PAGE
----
2) She's not the killer, but she's happy that her "friend" died. In that case, the evidence was against her. She cleaned the scene as well as she could. She was happy the "friend" died, but got scared about the chances to becoming the main suspect. The "shock" her father always talks about, the "not talking", the "self imposed" reclusion, was the part she had to play not be blamed because she knew how big the case against her was. In reality she was totally happy about the outcome. But she understood the optics of the situation and the need of her family to invest everything. She acted accordingly. Problem with this one is, then why she constantly acts in ways that jeopardize her parents inclination to keep sacrificing everything for her and the trial? Besides, what about the Puma? She laughs because people bought her "act" while the true about the Puma wasn't believed? If she is innocent, people believing she is, is in fact the contrary to people not believing about the Puma, so I don't know how to make sense of that ending in this case.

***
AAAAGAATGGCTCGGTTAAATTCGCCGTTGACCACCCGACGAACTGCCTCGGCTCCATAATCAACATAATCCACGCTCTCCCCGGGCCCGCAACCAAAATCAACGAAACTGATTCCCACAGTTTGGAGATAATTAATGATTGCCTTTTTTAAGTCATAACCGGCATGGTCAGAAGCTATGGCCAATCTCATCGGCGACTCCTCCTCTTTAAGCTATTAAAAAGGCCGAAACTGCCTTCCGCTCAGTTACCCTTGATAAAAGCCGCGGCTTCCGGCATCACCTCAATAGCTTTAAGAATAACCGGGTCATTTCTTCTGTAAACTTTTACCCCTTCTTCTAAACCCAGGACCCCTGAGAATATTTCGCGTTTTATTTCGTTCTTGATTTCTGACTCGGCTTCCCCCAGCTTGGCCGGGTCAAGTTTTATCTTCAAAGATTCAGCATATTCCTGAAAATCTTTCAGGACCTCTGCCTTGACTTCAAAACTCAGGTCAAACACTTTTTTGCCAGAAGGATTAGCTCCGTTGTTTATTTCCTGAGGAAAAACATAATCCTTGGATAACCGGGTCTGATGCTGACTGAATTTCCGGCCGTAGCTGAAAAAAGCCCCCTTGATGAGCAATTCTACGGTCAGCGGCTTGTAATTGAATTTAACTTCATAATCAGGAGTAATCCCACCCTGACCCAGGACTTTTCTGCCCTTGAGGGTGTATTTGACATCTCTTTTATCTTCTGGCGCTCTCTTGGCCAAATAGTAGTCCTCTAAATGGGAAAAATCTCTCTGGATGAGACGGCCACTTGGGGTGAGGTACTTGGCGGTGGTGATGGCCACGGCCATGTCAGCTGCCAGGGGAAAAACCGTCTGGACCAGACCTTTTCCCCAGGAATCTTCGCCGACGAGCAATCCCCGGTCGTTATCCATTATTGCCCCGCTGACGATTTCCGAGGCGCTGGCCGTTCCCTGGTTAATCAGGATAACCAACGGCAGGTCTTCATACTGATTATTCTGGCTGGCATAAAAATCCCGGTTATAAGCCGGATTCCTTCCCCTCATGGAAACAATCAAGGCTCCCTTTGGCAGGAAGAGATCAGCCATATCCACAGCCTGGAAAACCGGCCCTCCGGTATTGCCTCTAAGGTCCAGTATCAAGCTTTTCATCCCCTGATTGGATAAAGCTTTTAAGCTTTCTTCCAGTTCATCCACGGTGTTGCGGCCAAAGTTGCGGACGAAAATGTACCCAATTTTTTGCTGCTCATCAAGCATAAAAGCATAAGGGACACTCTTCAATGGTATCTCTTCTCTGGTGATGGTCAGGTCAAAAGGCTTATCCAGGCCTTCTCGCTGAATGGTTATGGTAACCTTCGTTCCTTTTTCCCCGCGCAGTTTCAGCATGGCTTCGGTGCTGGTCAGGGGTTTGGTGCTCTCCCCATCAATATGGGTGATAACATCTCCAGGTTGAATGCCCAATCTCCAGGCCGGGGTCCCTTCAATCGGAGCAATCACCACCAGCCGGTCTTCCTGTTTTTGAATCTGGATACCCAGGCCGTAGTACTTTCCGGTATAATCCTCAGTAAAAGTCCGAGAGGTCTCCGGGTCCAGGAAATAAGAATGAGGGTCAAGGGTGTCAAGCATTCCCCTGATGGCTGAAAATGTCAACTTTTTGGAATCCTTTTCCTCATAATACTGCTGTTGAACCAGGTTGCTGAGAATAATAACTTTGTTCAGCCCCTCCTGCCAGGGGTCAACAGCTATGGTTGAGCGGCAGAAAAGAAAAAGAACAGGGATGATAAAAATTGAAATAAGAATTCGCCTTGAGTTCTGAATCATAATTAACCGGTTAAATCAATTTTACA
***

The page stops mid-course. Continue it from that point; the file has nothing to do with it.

3) She's not the killer and everything she does is her honest reaction to everything. Her contradictions are not manipulative but just stressful reactions and at the end, she laughs about seeing the Puma because she knows the true about the murder too. She didn't do it and yet nobody believes her. Like nobody believes the old lady. She laughs in isolation. Because she identifies now with the "crazy old lady". She too, was categorized as a "crazy girl" and no one believed her. But the problem here is that the analogy is not great. Tangential proof was against her, and it was hard to believe a Puma was running wild in a city. But besides that, we never see her having an opinion about the Puma story. Had we seen her believing the story, or the contrary, then the conclusion would've make sense as an "arc". She either didn't believe the story, and seeing the Puma reminded her that she was as bad as the people not believing her when she always told the truth. Or she did believed the old lady, laughing happy to see that true to finally come out and win, like her trial. But we don't know. There is no "arc" into that subplot for her, so the laughing has no real impact.